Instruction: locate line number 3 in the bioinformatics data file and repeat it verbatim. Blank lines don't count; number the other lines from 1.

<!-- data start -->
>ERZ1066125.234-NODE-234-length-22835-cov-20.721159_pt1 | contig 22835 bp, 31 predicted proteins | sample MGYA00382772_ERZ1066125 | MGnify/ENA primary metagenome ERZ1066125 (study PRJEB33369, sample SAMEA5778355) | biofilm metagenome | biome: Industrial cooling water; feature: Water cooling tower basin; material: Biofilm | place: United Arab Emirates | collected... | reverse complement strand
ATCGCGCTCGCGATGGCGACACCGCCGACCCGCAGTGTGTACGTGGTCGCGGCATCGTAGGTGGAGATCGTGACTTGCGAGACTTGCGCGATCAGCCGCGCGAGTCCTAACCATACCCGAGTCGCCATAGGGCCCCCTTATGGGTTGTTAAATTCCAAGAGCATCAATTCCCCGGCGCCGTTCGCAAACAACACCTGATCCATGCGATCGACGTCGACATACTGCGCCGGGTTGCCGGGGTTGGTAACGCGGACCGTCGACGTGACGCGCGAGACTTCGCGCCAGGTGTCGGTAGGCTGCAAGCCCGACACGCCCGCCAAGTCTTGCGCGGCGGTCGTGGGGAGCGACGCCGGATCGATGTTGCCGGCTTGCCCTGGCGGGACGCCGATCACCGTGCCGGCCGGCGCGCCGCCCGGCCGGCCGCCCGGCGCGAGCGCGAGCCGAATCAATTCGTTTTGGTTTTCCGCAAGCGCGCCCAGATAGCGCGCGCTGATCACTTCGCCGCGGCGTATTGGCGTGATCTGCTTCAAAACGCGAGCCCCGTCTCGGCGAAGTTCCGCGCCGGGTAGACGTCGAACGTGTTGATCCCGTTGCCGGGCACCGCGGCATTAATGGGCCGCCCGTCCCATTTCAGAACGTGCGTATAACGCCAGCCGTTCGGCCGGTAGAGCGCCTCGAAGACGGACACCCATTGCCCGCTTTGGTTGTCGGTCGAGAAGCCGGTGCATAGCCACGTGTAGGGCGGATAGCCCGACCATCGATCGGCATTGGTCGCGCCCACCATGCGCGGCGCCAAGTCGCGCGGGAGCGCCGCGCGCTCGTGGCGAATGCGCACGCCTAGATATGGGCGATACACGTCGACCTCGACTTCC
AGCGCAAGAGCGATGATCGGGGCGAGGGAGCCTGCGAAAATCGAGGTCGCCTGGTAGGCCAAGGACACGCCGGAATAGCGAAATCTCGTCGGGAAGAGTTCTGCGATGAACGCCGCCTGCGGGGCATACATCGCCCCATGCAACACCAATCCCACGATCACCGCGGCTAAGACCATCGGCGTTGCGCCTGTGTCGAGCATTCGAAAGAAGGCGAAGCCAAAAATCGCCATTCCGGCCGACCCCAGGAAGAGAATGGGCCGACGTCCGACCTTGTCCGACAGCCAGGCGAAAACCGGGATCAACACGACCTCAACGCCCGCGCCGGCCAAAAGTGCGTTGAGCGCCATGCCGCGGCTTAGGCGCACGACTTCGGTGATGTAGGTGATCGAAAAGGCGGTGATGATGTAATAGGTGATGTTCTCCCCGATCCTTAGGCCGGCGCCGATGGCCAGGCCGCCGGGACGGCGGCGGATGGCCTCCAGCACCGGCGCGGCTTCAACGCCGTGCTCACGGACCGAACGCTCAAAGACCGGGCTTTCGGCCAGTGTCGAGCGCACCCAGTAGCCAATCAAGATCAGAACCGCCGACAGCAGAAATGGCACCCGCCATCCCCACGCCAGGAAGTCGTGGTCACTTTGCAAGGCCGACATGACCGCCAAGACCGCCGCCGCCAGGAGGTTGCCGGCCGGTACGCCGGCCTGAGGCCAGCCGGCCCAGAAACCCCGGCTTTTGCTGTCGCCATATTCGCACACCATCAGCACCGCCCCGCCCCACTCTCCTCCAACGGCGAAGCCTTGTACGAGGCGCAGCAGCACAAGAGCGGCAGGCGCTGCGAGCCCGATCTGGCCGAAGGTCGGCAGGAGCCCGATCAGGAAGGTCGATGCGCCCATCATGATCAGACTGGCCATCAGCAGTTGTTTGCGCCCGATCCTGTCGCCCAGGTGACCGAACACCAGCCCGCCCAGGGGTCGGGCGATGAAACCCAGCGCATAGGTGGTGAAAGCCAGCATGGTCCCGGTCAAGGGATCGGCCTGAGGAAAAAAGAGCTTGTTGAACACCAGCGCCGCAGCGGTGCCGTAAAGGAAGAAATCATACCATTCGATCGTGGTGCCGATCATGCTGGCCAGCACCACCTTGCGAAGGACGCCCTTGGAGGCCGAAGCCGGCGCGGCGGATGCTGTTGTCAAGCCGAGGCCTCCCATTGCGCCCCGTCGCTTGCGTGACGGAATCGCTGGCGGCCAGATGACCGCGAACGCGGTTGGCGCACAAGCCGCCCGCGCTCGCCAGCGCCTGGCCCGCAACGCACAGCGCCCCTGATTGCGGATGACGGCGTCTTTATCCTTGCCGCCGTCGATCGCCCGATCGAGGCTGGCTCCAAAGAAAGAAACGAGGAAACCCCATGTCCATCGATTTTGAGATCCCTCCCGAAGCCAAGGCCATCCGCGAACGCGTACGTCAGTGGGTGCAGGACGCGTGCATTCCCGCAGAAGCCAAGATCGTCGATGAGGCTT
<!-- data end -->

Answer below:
AGCGCAAGAGCGATGATCGGGGCGAGGGAGCCTGCGAAAATCGAGGTCGCCTGGTAGGCCAAGGACACGCCGGAATAGCGAAATCTCGTCGGGAAGAGTTCTGCGATGAACGCCGCCTGCGGGGCATACATCGCCCCATGCAACACCAATCCCACGATCACCGCGGCTAAGACCATCGGCGTTGCGCCTGTGTCGAGCATTCGAAAGAAGGCGAAGCCAAAAATCGCCATTCCGGCCGACCCCAGGAAGAGAATGGGCCGACGTCCGACCTTGTCCGACAGCCAGGCGAAAACCGGGATCAACACGACCTCAACGCCCGCGCCGGCCAAAAGTGCGTTGAGCGCCATGCCGCGGCTTAGGCGCACGACTTCGGTGATGTAGGTGATCGAAAAGGCGGTGATGATGTAATAGGTGATGTTCTCCCCGATCCTTAGGCCGGCGCCGATGGCCAGGCCGCCGGGACGGCGGCGGATGGCCTCCAGCACCGGCGCGGCTTCAACGCCGTGCTCACGGACCGAACGCTCAAAGACCGGGCTTTCGGCCAGTGTCGAGCGCACCCAGTAGCCAATCAAGATCAGAACCGCCGACAGCAGAAATGGCACCCGCCATCCCCACGCCAGGAAGTCGTGGTCACTTTGCAAGGCCGACATGACCGCCAAGACCGCCGCCGCCAGGAGGTTGCCGGCCGGTACGCCGGCCTGAGGCCAGCCGGCCCAGAAACCCCGGCTTTTGCTGTCGCCATATTCGCACACCATCAGCACCGCCCCGCCCCACTCTCCTCCAACGGCGAAGCCTTGTACGAGGCGCAGCAGCACAAGAGCGGCAGGCGCTGCGAGCCCGATCTGGCCGAAGGTCGGCAGGAGCCCGATCAGGAAGGTCGATGCGCCCATCATGATCAGACTGGCCATCAGCAGTTGTTTGCGCCCGATCCTGTCGCCCAGGTGACCGAACACCAGCCCGCCCAGGGGTCGGGCGATGAAACCCAGCGCATAGGTGGTGAAAGCCAGCATGGTCCCGGTCAAGGGATCGGCCTGAGGAAAAAAGAGCTTGTTGAACACCAGCGCCGCAGCGGTGCCGTAAAGGAAGAAATCATACCATTCGATCGTGGTGCCGATCATGCTGGCCAGCACCACCTTGCGAAGGACGCCCTTGGAGGCCGAAGCCGGCGCGGCGGATGCTGTTGTCAAGCCGAGGCCTCCCATTGCGCCCCGTCGCTTGCGTGACGGAATCGCTGGCGGCCAGATGACCGCGAACGCGGTTGGCGCACAAGCCGCCCGCGCTCGCCAGCGCCTGGCCCGCAACGCACAGCGCCCCTGATTGCGGATGACGGCGTCTTTATCCTTGCCGCCGTCGATCGCCCGATCGAGGCTGGCTCCAAAGAAAGAAACGAGGAAACCCCATGTCCATCGATTTTGAGATCCCTCCCGAAGCCAAGGCCATCCGCGAACGCGTACGTCAGTGGGTGCAGGACGCGTGCATTCCCGCAGAAGCCAAGATCGTCGATGAGGCTT